MEMPHIS, Tenn. — Most students across Tennessee suffered a learning loss due to COVID-19. But a school in Frayser reported student achievement improved in every grade for every subject.
Educators said its showed that poor performing schools in communities with high levels of poverty can be turned around.
"You can be successful no matter what your surroundings," said parent and teacher Lindsay Freeman.
Freeman said knows first hand the education students receive at Libertas School of Memphis. After seeing how her children developed at the school, Freeman decided to get a teaching job at Libertas.
"As a parent, I love what Libertas has done for my children," said Freeman.
Libertas School of Memphis is a charter school in the Achievement School District. The Achievement School District is run by the State of Tennessee. It was created to take over low performing schools.
"We are first and foremost a Frayser neighborhood school. The vast majority are Frayser neighborhood children," said Bob Nardo, Libertas Executive Director.
Before Libertas began operations at the building, it was Brookemeade Elementary and was a Shelby County School. Brookemeade Elementary was considered one of the lowest performing schools in the state.
Six years after Libertas took over, educators said there has been a complete turnaround.
"Now after this spring's test, we know our school has soared over 25 percentiles and among African-American students, among top half of the state, and kids with disabilities among the top 15% of the entire state. And that's what children can do when we give them the education they deserve," said Nardo. "I think a lot of people doubted whether school turnaround could work. A lot of people are cynical and think if you are from a high poverty neighborhood, then your demographics are your destiny. And we have show, that does not need to be true."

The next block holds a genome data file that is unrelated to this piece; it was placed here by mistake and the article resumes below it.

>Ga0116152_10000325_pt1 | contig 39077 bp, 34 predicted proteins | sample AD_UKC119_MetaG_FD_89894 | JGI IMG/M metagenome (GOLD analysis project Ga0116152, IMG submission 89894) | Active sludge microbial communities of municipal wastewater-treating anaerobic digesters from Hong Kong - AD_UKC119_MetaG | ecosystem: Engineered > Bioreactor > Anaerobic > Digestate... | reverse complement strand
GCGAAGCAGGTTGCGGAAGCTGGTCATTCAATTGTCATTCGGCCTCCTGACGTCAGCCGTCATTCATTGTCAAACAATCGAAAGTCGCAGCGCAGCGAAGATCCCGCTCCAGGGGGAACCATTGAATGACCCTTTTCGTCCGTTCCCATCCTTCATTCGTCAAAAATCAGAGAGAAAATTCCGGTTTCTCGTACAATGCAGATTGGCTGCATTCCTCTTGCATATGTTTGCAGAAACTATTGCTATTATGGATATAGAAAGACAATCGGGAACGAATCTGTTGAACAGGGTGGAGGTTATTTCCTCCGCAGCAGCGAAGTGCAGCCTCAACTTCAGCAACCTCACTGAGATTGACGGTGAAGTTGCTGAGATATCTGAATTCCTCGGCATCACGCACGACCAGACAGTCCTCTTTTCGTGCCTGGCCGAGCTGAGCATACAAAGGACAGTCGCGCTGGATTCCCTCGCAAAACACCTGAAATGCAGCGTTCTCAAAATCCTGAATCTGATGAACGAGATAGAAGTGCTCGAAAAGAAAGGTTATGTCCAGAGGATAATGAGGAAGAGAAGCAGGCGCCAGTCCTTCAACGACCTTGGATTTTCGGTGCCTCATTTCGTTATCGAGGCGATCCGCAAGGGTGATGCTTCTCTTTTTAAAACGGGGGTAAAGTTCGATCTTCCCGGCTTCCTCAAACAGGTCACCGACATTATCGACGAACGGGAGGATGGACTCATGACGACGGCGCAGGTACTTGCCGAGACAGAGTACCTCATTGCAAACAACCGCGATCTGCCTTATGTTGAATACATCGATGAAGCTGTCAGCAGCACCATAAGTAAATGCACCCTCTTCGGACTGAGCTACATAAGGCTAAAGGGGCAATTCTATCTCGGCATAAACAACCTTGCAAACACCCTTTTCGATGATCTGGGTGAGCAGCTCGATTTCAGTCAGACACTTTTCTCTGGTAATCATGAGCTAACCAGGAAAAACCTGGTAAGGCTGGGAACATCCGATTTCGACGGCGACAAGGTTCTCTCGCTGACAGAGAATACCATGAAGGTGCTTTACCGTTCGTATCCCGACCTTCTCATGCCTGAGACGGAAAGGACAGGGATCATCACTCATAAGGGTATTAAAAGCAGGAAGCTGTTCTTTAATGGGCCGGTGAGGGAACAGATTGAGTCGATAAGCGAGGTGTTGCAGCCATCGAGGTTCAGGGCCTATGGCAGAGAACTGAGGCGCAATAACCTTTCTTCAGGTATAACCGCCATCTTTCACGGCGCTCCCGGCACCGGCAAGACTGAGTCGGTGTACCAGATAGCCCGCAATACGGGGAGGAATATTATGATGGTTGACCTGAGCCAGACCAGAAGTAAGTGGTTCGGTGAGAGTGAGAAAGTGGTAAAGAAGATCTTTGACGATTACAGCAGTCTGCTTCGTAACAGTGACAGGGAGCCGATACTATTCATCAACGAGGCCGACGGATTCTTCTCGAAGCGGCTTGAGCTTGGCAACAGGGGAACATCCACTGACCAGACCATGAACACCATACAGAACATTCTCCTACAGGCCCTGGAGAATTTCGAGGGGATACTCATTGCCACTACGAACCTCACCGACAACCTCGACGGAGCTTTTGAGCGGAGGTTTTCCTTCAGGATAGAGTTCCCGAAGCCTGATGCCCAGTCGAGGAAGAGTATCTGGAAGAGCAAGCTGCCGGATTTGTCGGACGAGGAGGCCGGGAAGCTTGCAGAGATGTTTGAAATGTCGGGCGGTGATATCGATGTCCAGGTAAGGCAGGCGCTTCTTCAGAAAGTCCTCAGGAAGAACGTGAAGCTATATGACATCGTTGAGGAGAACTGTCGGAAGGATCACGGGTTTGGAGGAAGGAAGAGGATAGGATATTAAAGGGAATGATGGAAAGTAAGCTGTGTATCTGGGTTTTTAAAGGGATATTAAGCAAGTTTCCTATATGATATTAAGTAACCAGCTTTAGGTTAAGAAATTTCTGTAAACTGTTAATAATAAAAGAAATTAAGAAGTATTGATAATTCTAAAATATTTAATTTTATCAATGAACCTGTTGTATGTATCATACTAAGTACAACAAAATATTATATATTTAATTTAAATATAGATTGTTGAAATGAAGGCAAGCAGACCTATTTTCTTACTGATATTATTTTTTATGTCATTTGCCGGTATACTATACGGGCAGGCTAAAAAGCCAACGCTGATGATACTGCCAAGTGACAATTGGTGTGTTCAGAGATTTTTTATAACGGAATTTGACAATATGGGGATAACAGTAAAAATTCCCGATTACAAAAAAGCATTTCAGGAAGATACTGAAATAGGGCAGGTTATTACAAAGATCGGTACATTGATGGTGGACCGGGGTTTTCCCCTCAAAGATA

Libertas is a Montessori School. Instead of traditional lessons, classwork is more hands on.
"Children have the same teacher for 2 to 3 years. The classrooms are multi-age, so you can build a close relationship with the parents and the teacher."
"A rich curriculum, individualization, and close relationships with families - that's what's allowed us to leapfrog this school from one of the most struggling school in the entire state, now to really to a national example of what children from high poverty areas can accomplish when you give them the caliper of education you would otherwise have to get in a private school." said Nardo. "Six years ago this school was only half enrolled and the district was talking about closing. Now we are bursting at the seams with almost 500 kids and there are 150 kids on the waiting list."